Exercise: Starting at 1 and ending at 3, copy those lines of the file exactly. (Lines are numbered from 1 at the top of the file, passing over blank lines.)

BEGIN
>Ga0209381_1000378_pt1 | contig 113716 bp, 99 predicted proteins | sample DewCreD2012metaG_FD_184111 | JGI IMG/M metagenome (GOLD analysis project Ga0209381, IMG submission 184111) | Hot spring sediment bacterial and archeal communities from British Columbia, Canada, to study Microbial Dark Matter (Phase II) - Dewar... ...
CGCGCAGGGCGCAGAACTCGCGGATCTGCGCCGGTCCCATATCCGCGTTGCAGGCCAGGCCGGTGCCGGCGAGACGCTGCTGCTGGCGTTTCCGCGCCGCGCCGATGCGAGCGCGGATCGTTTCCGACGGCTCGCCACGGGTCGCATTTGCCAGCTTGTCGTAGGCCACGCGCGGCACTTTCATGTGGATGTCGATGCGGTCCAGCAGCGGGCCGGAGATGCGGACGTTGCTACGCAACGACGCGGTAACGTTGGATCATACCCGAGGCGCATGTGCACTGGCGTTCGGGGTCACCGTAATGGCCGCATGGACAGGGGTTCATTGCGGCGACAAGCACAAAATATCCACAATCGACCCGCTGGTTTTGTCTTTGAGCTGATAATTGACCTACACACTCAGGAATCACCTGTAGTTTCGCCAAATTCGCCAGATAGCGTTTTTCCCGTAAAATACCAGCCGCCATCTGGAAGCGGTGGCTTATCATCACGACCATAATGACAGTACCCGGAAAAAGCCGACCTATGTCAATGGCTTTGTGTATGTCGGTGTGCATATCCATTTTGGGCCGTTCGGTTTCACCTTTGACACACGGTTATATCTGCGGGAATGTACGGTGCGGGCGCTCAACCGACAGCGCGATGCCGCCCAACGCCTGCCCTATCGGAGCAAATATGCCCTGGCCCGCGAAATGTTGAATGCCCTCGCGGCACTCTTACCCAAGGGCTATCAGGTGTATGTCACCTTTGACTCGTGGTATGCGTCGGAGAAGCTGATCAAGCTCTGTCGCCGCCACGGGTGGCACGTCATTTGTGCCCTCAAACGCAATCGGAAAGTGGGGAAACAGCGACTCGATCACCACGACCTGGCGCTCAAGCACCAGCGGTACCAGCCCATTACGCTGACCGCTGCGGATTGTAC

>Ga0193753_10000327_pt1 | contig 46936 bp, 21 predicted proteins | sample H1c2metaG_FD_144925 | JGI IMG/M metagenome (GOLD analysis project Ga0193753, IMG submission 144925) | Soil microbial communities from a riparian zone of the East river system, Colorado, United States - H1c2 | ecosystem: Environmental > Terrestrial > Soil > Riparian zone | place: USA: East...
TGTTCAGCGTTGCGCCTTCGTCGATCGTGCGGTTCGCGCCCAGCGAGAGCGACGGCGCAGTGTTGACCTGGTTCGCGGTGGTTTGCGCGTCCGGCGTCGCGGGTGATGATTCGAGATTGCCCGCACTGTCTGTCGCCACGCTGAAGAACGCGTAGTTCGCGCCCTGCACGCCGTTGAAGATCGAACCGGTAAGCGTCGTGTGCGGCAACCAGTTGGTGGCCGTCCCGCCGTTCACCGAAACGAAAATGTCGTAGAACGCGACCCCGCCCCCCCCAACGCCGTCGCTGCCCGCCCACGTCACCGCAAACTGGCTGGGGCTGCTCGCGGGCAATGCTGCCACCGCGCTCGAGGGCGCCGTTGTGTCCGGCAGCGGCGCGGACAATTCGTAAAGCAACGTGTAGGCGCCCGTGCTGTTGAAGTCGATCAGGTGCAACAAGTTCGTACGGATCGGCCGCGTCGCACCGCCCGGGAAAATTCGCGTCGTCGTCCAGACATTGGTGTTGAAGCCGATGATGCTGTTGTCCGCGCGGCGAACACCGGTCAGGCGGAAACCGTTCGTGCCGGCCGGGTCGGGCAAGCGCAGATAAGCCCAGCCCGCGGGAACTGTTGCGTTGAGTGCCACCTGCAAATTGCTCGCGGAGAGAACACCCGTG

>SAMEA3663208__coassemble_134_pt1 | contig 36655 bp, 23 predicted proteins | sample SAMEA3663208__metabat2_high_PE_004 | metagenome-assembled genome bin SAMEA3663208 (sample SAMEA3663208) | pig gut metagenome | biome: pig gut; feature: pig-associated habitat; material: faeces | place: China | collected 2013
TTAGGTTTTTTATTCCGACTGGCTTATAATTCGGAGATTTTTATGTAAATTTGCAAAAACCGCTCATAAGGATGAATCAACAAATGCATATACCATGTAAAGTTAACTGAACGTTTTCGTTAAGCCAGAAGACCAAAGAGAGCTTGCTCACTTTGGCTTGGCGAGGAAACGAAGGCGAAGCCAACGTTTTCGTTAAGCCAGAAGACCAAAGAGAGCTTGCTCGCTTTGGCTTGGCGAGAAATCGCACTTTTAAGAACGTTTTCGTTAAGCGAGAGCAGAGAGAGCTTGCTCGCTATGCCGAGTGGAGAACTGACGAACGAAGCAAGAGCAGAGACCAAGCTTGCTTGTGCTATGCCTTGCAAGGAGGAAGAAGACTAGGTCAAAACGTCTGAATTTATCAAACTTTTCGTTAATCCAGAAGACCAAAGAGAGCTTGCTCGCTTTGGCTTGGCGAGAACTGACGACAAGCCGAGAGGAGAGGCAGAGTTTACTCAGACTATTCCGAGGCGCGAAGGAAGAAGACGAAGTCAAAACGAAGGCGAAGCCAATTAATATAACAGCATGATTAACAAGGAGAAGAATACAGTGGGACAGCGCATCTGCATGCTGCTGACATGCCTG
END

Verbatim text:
>Ga0209381_1000378_pt1 | contig 113716 bp, 99 predicted proteins | sample DewCreD2012metaG_FD_184111 | JGI IMG/M metagenome (GOLD analysis project Ga0209381, IMG submission 184111) | Hot spring sediment bacterial and archeal communities from British Columbia, Canada, to study Microbial Dark Matter (Phase II) - Dewar... ...
CGCGCAGGGCGCAGAACTCGCGGATCTGCGCCGGTCCCATATCCGCGTTGCAGGCCAGGCCGGTGCCGGCGAGACGCTGCTGCTGGCGTTTCCGCGCCGCGCCGATGCGAGCGCGGATCGTTTCCGACGGCTCGCCACGGGTCGCATTTGCCAGCTTGTCGTAGGCCACGCGCGGCACTTTCATGTGGATGTCGATGCGGTCCAGCAGCGGGCCGGAGATGCGGACGTTGCTACGCAACGACGCGGTAACGTTGGATCATACCCGAGGCGCATGTGCACTGGCGTTCGGGGTCACCGTAATGGCCGCATGGACAGGGGTTCATTGCGGCGACAAGCACAAAATATCCACAATCGACCCGCTGGTTTTGTCTTTGAGCTGATAATTGACCTACACACTCAGGAATCACCTGTAGTTTCGCCAAATTCGCCAGATAGCGTTTTTCCCGTAAAATACCAGCCGCCATCTGGAAGCGGTGGCTTATCATCACGACCATAATGACAGTACCCGGAAAAAGCCGACCTATGTCAATGGCTTTGTGTATGTCGGTGTGCATATCCATTTTGGGCCGTTCGGTTTCACCTTTGACACACGGTTATATCTGCGGGAATGTACGGTGCGGGCGCTCAACCGACAGCGCGATGCCGCCCAACGCCTGCCCTATCGGAGCAAATATGCCCTGGCCCGCGAAATGTTGAATGCCCTCGCGGCACTCTTACCCAAGGGCTATCAGGTGTATGTCACCTTTGACTCGTGGTATGCGTCGGAGAAGCTGATCAAGCTCTGTCGCCGCCACGGGTGGCACGTCATTTGTGCCCTCAAACGCAATCGGAAAGTGGGGAAACAGCGACTCGATCACCACGACCTGGCGCTCAAGCACCAGCGGTACCAGCCCATTACGCTGACCGCTGCGGATTGTAC

>Ga0193753_10000327_pt1 | contig 46936 bp, 21 predicted proteins | sample H1c2metaG_FD_144925 | JGI IMG/M metagenome (GOLD analysis project Ga0193753, IMG submission 144925) | Soil microbial communities from a riparian zone of the East river system, Colorado, United States - H1c2 | ecosystem: Environmental > Terrestrial > Soil > Riparian zone | place: USA: East...